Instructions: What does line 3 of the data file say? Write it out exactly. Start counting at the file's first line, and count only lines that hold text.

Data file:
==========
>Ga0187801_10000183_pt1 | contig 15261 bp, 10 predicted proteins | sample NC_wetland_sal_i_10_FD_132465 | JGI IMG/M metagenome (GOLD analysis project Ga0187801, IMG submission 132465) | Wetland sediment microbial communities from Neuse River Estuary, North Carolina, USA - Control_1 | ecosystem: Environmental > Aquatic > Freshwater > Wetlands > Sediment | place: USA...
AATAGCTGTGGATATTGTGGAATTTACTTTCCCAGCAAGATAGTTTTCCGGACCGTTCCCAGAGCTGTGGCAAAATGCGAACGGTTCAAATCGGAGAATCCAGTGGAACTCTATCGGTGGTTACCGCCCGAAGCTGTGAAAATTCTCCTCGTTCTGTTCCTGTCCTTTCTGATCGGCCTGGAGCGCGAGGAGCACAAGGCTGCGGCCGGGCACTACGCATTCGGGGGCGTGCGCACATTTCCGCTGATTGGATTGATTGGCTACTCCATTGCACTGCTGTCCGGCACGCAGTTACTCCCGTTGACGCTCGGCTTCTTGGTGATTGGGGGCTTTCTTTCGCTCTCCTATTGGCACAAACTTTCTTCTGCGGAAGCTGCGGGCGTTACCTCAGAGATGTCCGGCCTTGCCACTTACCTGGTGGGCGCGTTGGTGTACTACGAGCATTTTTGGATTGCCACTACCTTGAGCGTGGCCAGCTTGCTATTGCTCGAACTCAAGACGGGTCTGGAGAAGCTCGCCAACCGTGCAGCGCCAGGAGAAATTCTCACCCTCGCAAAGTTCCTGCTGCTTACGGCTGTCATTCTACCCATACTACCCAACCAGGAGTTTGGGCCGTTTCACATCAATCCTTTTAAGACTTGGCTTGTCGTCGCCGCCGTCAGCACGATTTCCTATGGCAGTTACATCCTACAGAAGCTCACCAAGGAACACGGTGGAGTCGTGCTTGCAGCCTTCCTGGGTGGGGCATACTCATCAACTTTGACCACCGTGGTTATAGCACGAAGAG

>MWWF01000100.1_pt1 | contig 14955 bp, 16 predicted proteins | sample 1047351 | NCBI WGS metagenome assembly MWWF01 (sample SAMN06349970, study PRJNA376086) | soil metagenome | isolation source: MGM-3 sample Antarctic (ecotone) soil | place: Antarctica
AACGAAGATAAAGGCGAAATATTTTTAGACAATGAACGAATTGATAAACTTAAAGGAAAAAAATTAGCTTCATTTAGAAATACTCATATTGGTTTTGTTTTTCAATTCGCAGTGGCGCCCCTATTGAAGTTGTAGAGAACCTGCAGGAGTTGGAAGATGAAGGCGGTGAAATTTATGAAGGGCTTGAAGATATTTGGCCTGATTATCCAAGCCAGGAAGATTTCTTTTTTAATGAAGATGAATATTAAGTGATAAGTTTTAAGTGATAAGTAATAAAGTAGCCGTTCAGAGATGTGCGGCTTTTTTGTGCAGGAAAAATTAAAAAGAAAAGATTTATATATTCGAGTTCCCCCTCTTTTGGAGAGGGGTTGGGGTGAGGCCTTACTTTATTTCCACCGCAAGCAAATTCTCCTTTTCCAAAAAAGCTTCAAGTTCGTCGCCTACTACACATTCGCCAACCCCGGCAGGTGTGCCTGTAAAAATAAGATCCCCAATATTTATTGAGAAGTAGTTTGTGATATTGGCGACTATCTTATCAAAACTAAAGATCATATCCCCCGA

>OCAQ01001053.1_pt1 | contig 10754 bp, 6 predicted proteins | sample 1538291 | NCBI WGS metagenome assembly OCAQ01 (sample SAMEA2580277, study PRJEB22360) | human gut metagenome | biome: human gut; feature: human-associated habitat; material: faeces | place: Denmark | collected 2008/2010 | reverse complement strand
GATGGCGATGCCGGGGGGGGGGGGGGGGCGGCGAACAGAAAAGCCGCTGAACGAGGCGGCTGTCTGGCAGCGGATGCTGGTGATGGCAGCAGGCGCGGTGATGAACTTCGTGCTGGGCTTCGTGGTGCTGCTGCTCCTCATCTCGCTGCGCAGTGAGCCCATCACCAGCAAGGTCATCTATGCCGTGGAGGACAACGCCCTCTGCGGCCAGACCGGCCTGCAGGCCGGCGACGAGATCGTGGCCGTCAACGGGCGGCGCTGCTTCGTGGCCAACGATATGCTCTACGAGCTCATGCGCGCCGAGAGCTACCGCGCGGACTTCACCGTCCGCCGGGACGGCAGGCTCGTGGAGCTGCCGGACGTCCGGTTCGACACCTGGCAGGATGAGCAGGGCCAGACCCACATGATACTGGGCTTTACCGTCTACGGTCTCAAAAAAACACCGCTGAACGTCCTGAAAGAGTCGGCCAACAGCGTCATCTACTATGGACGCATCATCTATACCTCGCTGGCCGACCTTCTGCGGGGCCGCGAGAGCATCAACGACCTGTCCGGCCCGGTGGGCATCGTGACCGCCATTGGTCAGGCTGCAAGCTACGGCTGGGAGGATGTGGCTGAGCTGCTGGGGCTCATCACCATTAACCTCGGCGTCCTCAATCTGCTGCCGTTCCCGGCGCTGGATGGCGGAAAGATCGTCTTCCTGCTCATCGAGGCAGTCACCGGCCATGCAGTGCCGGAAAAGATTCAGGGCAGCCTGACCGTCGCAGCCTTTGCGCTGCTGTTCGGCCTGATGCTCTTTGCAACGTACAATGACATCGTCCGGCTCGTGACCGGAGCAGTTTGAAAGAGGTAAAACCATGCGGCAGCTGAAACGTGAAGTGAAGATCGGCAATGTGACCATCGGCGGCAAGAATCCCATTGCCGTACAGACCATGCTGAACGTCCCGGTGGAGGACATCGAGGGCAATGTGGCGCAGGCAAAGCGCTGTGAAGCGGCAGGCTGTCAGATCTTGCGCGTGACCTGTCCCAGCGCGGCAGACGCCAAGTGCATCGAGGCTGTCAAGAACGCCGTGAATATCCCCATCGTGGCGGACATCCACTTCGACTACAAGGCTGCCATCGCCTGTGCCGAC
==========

>MWWF01000100.1_pt1 | contig 14955 bp, 16 predicted proteins | sample 1047351 | NCBI WGS metagenome assembly MWWF01 (sample SAMN06349970, study PRJNA376086) | soil metagenome | isolation source: MGM-3 sample Antarctic (ecotone) soil | place: Antarctica